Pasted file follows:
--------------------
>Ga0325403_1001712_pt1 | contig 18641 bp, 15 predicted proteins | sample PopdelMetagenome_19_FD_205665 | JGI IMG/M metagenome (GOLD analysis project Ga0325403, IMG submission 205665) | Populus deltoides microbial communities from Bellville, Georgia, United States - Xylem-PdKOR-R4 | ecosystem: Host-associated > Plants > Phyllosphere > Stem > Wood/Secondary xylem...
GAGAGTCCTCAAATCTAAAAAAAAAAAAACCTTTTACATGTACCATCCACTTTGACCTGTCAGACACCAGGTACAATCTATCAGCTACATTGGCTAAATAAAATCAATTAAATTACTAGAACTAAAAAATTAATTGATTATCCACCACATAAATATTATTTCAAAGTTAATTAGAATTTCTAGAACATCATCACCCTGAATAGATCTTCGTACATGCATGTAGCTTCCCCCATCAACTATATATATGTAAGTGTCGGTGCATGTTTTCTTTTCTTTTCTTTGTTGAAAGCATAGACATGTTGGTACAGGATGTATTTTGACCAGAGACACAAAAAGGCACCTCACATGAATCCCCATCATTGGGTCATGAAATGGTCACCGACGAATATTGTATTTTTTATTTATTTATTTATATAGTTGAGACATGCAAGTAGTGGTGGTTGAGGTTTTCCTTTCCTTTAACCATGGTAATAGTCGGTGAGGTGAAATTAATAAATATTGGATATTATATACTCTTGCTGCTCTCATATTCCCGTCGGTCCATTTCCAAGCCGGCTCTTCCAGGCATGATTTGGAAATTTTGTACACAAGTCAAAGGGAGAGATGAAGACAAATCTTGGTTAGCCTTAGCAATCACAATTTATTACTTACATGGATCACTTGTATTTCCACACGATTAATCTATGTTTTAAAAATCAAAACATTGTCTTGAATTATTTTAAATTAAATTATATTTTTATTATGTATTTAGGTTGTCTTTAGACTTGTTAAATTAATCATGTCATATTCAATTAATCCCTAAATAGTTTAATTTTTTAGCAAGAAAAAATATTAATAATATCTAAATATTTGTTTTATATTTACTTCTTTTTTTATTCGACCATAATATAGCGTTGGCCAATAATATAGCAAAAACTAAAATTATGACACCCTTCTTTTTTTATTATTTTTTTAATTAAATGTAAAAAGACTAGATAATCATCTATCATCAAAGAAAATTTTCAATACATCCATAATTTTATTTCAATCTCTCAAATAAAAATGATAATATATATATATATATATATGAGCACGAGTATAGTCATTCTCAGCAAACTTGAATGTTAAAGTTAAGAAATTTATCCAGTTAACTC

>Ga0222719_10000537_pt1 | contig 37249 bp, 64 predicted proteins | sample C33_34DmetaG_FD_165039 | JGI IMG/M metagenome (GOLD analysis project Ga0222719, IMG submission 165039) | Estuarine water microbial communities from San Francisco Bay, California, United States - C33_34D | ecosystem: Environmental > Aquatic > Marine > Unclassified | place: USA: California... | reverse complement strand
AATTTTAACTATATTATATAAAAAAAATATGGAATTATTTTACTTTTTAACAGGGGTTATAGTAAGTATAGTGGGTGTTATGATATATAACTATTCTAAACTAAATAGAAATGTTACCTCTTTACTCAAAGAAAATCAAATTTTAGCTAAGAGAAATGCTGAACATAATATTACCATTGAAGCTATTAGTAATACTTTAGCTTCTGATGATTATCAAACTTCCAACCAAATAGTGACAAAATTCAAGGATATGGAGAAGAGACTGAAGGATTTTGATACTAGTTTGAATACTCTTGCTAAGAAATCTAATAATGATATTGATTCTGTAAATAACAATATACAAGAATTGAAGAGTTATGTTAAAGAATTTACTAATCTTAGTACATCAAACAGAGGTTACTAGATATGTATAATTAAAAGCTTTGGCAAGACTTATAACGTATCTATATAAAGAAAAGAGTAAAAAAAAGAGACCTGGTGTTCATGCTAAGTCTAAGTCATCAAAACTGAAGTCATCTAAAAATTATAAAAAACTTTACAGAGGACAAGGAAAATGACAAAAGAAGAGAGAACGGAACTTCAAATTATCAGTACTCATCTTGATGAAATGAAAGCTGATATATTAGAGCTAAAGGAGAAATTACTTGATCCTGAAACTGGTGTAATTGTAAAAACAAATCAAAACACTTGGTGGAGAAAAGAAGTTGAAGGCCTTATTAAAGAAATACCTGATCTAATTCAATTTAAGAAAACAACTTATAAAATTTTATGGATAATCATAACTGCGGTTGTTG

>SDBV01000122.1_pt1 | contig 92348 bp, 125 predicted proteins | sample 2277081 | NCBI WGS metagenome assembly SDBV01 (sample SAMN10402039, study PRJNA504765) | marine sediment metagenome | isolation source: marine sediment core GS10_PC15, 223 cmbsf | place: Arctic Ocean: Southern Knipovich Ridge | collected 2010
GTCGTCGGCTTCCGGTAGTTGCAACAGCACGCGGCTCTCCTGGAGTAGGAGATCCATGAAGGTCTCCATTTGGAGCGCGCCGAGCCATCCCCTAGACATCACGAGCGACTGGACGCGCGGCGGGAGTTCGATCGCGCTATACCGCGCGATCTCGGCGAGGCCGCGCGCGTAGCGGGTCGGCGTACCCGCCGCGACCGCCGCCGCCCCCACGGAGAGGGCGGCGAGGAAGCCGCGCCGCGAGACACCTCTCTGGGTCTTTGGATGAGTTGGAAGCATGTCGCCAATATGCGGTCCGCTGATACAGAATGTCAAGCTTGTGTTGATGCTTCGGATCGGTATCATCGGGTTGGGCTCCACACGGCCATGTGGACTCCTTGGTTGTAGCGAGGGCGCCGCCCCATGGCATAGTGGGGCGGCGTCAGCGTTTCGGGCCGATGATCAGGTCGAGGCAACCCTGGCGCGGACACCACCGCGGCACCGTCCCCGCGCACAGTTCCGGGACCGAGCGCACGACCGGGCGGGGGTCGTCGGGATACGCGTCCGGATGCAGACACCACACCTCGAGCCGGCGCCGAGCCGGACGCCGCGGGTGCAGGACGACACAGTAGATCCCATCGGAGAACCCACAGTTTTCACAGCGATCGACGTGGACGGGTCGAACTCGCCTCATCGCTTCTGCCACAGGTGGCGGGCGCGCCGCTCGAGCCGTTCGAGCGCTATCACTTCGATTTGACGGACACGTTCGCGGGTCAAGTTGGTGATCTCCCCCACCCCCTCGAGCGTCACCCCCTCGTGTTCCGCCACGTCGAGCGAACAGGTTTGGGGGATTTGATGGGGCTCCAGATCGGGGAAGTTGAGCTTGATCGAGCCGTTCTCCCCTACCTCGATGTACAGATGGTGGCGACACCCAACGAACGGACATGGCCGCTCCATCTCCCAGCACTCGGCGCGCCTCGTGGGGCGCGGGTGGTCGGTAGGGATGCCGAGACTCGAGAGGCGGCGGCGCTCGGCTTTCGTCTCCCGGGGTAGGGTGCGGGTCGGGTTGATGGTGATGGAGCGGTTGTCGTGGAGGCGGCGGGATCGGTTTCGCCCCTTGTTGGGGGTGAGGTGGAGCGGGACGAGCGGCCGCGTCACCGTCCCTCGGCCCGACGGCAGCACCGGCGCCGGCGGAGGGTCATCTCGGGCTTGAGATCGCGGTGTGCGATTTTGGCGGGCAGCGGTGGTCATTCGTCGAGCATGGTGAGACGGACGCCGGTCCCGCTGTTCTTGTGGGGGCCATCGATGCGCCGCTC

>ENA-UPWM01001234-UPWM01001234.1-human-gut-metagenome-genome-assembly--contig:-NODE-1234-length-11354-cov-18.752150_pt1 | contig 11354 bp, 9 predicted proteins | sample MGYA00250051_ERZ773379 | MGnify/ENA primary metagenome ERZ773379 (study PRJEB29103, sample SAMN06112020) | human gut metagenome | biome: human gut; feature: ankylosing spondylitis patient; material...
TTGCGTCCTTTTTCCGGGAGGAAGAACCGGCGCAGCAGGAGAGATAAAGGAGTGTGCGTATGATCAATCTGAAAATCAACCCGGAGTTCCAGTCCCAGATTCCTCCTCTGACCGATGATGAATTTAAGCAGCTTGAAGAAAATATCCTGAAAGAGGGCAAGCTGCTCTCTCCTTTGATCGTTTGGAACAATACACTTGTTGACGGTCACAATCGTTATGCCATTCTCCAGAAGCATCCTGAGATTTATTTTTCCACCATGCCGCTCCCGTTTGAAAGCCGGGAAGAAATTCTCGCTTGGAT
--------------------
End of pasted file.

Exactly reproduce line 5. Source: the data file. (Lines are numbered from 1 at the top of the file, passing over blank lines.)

>SDBV01000122.1_pt1 | contig 92348 bp, 125 predicted proteins | sample 2277081 | NCBI WGS metagenome assembly SDBV01 (sample SAMN10402039, study PRJNA504765) | marine sediment metagenome | isolation source: marine sediment core GS10_PC15, 223 cmbsf | place: Arctic Ocean: Southern Knipovich Ridge | collected 2010